9. 9. Strategies to reduce hospital costs Increase efficiency and safety to reduce the use of hospital resources Reduce unnecessary hospital admissions Ensure patients leave hospital as early as possible Improve community care for chronic diseases Tackle hospital services overuse Deploy day surgery Curb delayed discharges
  10. 10. Potentially avoidable hospital admissions for chronic conditions consume over 37 million bed days each year Source: OECD Health Statistics and Eurostat Database. Diabetes Hypertension Heart failure COPD & bronchiectasis Asthma Total (five conditions) Admissions/discharges 800 303 665 396 1 749 384 1 109 865 328 976 4 653 924 % of all admissions 1.0% 0.8% 2.1% 1.3% 0.4% 5.6% Average length of stay (days) 8.5 6.9 9.5 8.9 6.6 8.1 (avg.) Total bed days 6 794 572 4 597 886 16 619 148 9 855 601 2 177 821 37 603 706 Proportion of all bed days 1.1% 0.7% 2.7% 1.6% 0.4% 6.5% Hospital admissions and bed days for five chronic conditions, EU countries, 2015
  11. 11. C-section rates are much higher than the EU average in Romania, Bulgaria, Poland and Hungary, and have increased over time Note: The annual growth rate for Luxembourg only covers the period 2011 to 2016 due to a break in the series in 2011. Source: Eurostat, except Netherlands: Perinatal registry (www.perined.nl/). Netherlands Finland Sweden Lithuania Estonia Denmark Slovenia France Belgium Latvia Croatia Spain Czech Republic UK EU Average Austria Slovak Republic Germany Malta Luxembourg Ireland Portugal Italy Hungary Poland Bulgaria Romania -2% -1% 0% 1% 2% 3% 4% 5% 6% 7% 8% 100 150 200 250 300 350 400 450 Number of C-sections per 1 000 live births AverageannualgrowthrateofC-sections,past10years C-section rates in 2016 and their annual growth rate between 2006 and 2016
  12. 12. Several countries are lagging behind in exploiting the potential cost-saving of generic medicines 0 10 20 30 40 50 60 70 80 90 Volume Value % Generic market share by volume and value, 2016 (or latest year) Source: OECD Health Statistics 2018.
  13. 13. Reducing the over-prescription of antibiotics and other medicines can also help reduce waste Note: Cyprus and Romania provide data on overall consumption, including in hospital. Source: European Centre for Disease Prevention and Control (ECDC) (2017). Consumption of antibiotics in the community, EU/EEA countries, 2016 (DDDs per 1 000 population per day)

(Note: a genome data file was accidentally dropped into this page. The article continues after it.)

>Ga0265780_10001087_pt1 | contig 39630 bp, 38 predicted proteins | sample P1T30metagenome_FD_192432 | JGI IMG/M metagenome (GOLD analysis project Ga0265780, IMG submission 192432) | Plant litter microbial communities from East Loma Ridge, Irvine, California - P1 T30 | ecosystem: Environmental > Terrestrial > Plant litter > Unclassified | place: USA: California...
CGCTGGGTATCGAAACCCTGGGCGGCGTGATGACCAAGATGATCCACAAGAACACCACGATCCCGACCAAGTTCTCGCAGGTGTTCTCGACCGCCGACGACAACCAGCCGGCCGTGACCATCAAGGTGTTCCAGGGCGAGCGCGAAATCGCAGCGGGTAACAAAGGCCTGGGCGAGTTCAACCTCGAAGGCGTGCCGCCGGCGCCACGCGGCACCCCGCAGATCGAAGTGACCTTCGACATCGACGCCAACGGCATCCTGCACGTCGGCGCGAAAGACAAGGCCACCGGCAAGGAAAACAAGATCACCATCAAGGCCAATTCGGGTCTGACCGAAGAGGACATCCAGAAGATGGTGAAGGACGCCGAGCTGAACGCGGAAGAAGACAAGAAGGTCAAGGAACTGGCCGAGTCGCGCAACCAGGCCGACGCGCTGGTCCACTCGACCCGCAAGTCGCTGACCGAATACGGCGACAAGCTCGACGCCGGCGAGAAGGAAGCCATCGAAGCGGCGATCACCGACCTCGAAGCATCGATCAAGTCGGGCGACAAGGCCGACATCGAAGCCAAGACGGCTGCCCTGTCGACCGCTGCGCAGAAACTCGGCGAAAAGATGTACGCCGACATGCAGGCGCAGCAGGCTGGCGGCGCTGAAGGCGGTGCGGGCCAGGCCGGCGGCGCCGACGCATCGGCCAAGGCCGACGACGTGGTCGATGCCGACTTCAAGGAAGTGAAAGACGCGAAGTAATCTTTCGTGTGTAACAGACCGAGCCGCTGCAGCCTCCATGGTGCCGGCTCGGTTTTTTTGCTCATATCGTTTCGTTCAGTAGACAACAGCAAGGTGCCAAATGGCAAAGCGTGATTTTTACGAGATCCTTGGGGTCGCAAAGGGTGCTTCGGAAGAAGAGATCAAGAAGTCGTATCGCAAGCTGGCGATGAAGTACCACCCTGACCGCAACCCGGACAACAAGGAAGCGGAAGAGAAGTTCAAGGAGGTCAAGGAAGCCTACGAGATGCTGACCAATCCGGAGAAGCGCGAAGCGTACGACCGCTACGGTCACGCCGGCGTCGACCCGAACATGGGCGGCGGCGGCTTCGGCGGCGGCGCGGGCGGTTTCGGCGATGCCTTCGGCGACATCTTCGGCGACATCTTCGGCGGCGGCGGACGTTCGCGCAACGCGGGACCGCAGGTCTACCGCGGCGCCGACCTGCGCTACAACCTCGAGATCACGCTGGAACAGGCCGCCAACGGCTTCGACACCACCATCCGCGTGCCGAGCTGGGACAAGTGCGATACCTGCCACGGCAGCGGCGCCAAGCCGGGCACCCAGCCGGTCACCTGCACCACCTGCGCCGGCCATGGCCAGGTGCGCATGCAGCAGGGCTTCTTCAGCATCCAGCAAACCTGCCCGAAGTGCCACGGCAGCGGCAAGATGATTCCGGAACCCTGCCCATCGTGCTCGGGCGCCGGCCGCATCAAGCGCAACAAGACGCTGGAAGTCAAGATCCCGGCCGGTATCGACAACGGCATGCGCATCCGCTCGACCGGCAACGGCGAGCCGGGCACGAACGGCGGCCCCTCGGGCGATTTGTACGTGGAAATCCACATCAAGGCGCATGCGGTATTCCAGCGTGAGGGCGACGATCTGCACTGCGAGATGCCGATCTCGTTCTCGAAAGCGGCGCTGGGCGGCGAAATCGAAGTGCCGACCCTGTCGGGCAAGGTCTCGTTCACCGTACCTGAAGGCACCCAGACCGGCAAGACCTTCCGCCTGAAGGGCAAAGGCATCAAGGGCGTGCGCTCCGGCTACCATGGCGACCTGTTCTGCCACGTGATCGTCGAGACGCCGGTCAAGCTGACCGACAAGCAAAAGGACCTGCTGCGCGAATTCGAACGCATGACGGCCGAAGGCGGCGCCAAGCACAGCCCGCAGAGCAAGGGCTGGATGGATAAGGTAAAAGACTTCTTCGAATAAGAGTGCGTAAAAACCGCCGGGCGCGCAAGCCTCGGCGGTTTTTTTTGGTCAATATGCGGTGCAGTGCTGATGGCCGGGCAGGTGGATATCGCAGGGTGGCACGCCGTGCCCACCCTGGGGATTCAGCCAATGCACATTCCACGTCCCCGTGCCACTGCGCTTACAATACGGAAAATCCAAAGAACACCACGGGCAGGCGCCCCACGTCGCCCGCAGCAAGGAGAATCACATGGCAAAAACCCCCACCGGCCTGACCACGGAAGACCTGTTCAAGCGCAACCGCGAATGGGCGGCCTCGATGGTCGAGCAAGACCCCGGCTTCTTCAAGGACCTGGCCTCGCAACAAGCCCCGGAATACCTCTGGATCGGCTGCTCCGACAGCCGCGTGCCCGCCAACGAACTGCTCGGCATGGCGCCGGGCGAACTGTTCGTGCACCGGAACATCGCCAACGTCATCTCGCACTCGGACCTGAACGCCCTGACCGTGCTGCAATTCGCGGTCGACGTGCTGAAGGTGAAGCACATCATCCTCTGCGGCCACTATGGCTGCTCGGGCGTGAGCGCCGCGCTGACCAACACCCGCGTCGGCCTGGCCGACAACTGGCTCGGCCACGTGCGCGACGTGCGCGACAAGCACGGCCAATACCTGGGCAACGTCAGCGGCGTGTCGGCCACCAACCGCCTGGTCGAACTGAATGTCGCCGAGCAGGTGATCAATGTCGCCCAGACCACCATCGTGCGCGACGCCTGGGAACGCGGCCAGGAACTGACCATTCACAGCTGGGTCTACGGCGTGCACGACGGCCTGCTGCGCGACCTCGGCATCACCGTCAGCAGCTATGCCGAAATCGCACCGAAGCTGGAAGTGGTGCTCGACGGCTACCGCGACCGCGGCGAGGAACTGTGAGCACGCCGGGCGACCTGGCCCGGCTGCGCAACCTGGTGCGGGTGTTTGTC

14. 14. • Trends and inequalities in life expectancy • Inequalities in self-reported health 3. HEALTH STATUS
  15. 15. Life expectancy exceeds 81 years in a majority of EU countries, but the gap between the highest and lowest countries is still over 8 years 1. Three-year average (2014-16). Source: Eurostat Database. 83.5 83.4 82.7 82.5 82.4 82.3 82.2 81.8 81.8 81.7 81.5 81.5 81.5 81.3 81.2 81.2 81.0 81.0 80.9 79.1 78.2 78.0 78.0 77.3 76.2 75.3 74.9 74.9 74.9 83.7 82.5 82.5 78.5 78.1 76.5 75.7 75.4 60 65 70 75 80 85 90 Years Total Women Men Life expectancy at birth, by gender, 2016
  16. 16. Source: Eurostat Database. Gains in life expectancy have slowed down in many Western European countries since 2011, with reductions registered in 2015 Trends in life expectancy, 2005-16 75 77 79 81 83 85 2005 2007 2009 2011 2013 2015 Years Life expectancy at birth 10 11 12 13 14 15 2005 2007 2009 2011 2013 2015 Years Life expectancy at 75 EU28 Germany France Italy United Kingdom
  17. 17. Note: Data refer to 2012 for France and Austria and to 2011 for Latvia, Belgium and the United Kingdom (England). Source: Eurostat Database; national sources or OECD calculations using national data for Austria, Belgium, France, Latvia, the Netherlands and the United Kingdom (England). There are large gaps in life expectancy by education level: people with low education at age 30 can expect to live six years less than the most educated (eight years for men, four years for women) Slovak Republic Hungary Poland Czech Republic Latvia Romania Estonia EU21 Bulgaria France Slovenia Austria Greece Netherlands Belgium Finland Denmark Portugal Croatia Italy United Kingdom Sweden Norway Women Men 6.9 6.4 5.1 3.0 8.0 3.8 5.4 4.1 4.5 2.6 2.8 3.0 2.4 4.6 4.4 3.5 3.9 2.8 1.6 2.9 4.0 2.9 3.4 05101520 Years 14.4 12.6 12.0 11.1 11.0 9.7 8.5 7.7 6.9 6.5 6.2 6.2 6.0 5.8 5.8 5.6 5.6 5.6 5.2 4.5 4.4 4.1 5.0 0 5 10 15 20 Years Gap in life expectancy at age 30 between people with the lowest and highest level of education, 2016 (or nearest year)